Experiencing These 4 Things? It Might Be Time To Leave Your Job

Leaving a job is not the easiest thing to do, but if you’re noticing these signs, it might be time to go elsewhere.


The average person changes job about 12 times during his or her career. That counts promotions or internal transfers as well as someone deciding to move from one company to another.

Still, even though that number suggests that the idea of joining one company and staying there until retirement has long since passed, many people worry about the stigma associated with “job hopping.” Leaving jobs often may make a company think twice about hiring you. Quitting one job for a good reason, however, almost certainly won’t.

If your resume includes multiple long stints (think two-plus years) at a single company, then one aberration may get asked about during an interview, but it probably won’t keep you from getting hired. If you have less stability than that in your past, then you may want to make sure you stick it out in your current position for at least a year.

Even people with stable resumes, however, sometimes stay at a bad job too long. Sometimes it’s simply inertia or an aversion to change, and in other cases, it’s simply laziness. If you’re thinking about moving on, these are situations where in most cases, that’s the right move.

There are times when you like your job, your coworkers, and even your boss, but you still have to quit. One situation where that’s true is if you work for a smaller company where there’s clearly no room for growth for you.

That can happen when the company itself is no longer expanding or moving in new directions. The boss or the owner may be very happy to keep doing the same thing, and many employees may be content with that as well.

If that means, however, that you’re not learning new skills and have no hope of growth or advancement, then it may be time to move on. That’s especially difficult when everything else about the job is a positive, but if you hope for more, then staying someplace where that’s not likely is a mistake.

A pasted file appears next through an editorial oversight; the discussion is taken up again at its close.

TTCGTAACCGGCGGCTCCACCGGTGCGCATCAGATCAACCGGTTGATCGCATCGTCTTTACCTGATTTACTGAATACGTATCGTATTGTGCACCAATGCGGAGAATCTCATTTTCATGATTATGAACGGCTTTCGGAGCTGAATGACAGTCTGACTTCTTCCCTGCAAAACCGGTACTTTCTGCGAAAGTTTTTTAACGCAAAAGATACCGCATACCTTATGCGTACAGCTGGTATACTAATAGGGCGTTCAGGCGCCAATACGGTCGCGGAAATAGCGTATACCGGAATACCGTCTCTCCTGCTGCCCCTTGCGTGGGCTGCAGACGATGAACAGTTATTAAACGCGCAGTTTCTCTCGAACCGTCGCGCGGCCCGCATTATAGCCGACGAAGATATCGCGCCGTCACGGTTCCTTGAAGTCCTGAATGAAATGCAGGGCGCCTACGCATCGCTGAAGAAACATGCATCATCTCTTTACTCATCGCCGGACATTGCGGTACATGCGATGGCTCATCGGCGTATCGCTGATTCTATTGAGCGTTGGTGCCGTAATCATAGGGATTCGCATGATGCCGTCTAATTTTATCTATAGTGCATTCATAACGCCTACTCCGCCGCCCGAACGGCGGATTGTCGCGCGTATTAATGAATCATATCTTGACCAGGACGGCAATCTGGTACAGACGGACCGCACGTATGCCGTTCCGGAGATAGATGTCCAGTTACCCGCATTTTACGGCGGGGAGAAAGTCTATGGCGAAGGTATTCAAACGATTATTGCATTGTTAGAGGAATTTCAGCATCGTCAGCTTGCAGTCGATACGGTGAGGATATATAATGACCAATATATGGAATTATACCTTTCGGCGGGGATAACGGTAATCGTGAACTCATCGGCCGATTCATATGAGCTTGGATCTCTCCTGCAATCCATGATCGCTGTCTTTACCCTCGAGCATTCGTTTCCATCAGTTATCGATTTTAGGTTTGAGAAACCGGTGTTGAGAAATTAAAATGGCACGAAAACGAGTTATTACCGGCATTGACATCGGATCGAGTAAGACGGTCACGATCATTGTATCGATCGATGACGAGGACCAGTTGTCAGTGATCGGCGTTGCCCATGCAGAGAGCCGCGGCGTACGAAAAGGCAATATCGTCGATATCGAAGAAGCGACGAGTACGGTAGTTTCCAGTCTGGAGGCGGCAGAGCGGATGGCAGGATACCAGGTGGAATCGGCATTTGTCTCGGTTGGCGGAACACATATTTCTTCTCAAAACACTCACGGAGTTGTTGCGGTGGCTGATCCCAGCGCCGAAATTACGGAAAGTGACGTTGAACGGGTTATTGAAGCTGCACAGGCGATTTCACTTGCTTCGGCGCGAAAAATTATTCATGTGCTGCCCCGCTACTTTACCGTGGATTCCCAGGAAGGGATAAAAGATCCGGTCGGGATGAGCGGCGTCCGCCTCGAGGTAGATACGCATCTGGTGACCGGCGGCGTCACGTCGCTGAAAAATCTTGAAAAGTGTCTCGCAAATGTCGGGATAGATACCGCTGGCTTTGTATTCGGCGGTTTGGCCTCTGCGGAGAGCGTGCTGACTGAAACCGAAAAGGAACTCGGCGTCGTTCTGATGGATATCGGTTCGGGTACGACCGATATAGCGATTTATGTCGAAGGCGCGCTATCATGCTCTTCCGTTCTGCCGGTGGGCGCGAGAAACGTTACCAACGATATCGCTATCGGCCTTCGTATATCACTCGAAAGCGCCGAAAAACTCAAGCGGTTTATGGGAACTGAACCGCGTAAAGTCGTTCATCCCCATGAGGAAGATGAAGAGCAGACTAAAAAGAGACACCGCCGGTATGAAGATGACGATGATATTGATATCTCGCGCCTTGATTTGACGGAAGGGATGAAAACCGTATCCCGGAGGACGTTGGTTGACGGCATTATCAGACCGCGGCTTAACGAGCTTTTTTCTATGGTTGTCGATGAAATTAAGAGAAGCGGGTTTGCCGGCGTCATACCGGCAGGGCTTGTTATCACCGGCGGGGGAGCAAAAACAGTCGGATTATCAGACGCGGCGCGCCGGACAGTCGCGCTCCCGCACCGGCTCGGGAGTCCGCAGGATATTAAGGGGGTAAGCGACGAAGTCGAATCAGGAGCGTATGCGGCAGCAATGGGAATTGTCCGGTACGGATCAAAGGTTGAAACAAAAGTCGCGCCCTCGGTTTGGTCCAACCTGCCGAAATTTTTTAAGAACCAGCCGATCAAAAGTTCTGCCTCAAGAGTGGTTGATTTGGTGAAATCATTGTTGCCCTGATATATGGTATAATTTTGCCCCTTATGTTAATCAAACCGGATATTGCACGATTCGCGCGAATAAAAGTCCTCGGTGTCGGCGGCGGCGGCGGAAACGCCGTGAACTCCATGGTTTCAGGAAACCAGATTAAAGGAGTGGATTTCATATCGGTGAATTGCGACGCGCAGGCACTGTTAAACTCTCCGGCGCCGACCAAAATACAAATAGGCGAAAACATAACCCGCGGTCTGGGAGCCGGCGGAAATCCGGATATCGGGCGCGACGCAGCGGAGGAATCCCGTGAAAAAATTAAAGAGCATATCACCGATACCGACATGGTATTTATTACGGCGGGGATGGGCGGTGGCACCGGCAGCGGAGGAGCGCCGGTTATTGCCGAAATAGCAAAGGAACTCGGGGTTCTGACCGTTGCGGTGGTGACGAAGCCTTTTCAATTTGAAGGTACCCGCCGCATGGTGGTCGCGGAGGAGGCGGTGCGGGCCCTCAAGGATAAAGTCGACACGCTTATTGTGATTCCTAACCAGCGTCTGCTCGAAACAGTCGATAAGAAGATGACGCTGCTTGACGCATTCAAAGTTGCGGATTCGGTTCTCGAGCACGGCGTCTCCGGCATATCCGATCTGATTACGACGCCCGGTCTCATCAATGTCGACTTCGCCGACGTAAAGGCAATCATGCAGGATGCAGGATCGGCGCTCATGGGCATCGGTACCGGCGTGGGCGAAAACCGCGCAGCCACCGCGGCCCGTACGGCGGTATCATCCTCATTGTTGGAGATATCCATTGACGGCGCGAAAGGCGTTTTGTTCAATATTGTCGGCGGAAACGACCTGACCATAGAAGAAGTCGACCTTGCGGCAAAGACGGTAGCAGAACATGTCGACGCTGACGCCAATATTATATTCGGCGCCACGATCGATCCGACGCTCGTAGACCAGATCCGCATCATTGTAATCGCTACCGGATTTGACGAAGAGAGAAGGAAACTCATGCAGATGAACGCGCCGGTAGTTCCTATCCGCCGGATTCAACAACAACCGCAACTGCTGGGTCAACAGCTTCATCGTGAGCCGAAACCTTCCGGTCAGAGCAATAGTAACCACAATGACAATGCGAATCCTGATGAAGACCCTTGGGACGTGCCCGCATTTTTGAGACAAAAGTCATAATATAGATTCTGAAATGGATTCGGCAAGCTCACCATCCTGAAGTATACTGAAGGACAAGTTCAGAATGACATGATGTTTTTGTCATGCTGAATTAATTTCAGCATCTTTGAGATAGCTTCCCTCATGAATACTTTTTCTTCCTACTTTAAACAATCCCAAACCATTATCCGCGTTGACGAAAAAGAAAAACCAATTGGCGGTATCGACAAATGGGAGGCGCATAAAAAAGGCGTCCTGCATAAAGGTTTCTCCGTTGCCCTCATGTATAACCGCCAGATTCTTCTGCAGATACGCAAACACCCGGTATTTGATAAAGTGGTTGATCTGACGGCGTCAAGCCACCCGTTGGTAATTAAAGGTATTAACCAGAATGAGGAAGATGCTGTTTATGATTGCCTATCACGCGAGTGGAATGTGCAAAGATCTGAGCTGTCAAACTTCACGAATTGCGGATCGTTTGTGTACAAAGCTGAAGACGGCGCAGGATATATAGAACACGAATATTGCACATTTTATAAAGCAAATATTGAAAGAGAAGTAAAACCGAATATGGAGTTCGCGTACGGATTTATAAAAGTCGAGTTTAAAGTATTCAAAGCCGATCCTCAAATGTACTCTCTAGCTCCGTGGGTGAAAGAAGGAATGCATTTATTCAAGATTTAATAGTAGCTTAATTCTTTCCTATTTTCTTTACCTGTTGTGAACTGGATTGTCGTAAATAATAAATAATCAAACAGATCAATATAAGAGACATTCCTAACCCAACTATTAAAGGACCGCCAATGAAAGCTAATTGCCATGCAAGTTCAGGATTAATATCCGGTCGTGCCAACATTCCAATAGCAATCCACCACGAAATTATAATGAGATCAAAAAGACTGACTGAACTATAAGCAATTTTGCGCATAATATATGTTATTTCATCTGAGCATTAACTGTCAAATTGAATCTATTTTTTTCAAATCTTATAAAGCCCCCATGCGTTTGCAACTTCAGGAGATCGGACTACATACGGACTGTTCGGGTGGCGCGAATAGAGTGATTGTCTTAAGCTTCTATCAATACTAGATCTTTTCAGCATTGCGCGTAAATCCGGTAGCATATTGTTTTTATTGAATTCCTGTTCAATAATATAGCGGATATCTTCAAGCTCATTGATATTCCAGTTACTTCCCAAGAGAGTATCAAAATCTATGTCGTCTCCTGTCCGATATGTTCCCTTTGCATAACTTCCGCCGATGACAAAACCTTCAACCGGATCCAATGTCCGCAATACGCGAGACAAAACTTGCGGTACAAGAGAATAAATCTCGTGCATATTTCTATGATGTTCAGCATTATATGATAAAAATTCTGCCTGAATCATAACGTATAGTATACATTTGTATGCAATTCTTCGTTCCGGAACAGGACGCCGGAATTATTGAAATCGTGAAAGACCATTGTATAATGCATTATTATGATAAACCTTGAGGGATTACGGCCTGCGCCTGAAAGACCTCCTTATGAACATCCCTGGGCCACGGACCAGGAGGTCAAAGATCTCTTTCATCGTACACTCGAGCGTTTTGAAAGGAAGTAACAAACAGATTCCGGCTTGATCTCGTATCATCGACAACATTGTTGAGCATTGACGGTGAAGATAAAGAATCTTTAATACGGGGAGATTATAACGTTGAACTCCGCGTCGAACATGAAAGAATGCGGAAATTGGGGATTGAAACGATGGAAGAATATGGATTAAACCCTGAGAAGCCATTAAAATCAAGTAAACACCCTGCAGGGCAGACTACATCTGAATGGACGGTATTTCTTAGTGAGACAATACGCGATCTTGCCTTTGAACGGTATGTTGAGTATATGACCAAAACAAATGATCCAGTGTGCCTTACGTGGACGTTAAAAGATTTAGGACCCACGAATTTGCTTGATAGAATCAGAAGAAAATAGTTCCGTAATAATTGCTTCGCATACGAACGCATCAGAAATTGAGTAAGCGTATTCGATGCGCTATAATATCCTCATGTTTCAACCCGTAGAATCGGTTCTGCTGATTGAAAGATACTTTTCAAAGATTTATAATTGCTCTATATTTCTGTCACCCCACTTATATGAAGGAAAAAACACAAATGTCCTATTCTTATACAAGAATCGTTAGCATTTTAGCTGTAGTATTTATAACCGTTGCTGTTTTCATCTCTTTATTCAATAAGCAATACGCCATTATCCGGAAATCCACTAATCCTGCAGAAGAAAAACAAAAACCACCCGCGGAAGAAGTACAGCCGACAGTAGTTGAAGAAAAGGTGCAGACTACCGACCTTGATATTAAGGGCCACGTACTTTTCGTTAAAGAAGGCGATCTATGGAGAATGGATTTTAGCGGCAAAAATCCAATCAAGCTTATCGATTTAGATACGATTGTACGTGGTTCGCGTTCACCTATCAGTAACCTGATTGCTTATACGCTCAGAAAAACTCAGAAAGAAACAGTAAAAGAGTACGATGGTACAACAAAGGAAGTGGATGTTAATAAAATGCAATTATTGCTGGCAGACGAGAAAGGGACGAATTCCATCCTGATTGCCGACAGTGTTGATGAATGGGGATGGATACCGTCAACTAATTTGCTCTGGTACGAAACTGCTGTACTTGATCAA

Sometimes, at nearly any job, you’re expected to work more without getting a raise. Maybe there’s an open position being filled, or perhaps a coworker has an extended absence for unplanned reasons.

When that happens for a few days or even a few weeks, it’s not a big problem. If, however, you spend months working extended hours and your boss ignores any request for either relief or compensation, then it’s time to move on.

Sometimes the person you work for is the problem. Your boss may be mean, lazy, or any other number of terrible things. If that happens, it can make an otherwise pleasant and rewarding job miserable. If you find yourself in that position and you can’t rectify it with an internal move or through talking with human resources, then it may be time to move on.

When my now 13-year-old was about 4, I spent two years running a giant toy store. It was a dream job. I was paid well and worked for a supportive owner. It was a fun setting with happy, devoted customers and few people would have walked away.

The problem was that I wanted to be a writer. I had left journalism because my previous career as a newspaper editor was incompatible with having a young child. I had taken the toy store job in part because I thought I would pursue writing on the side.

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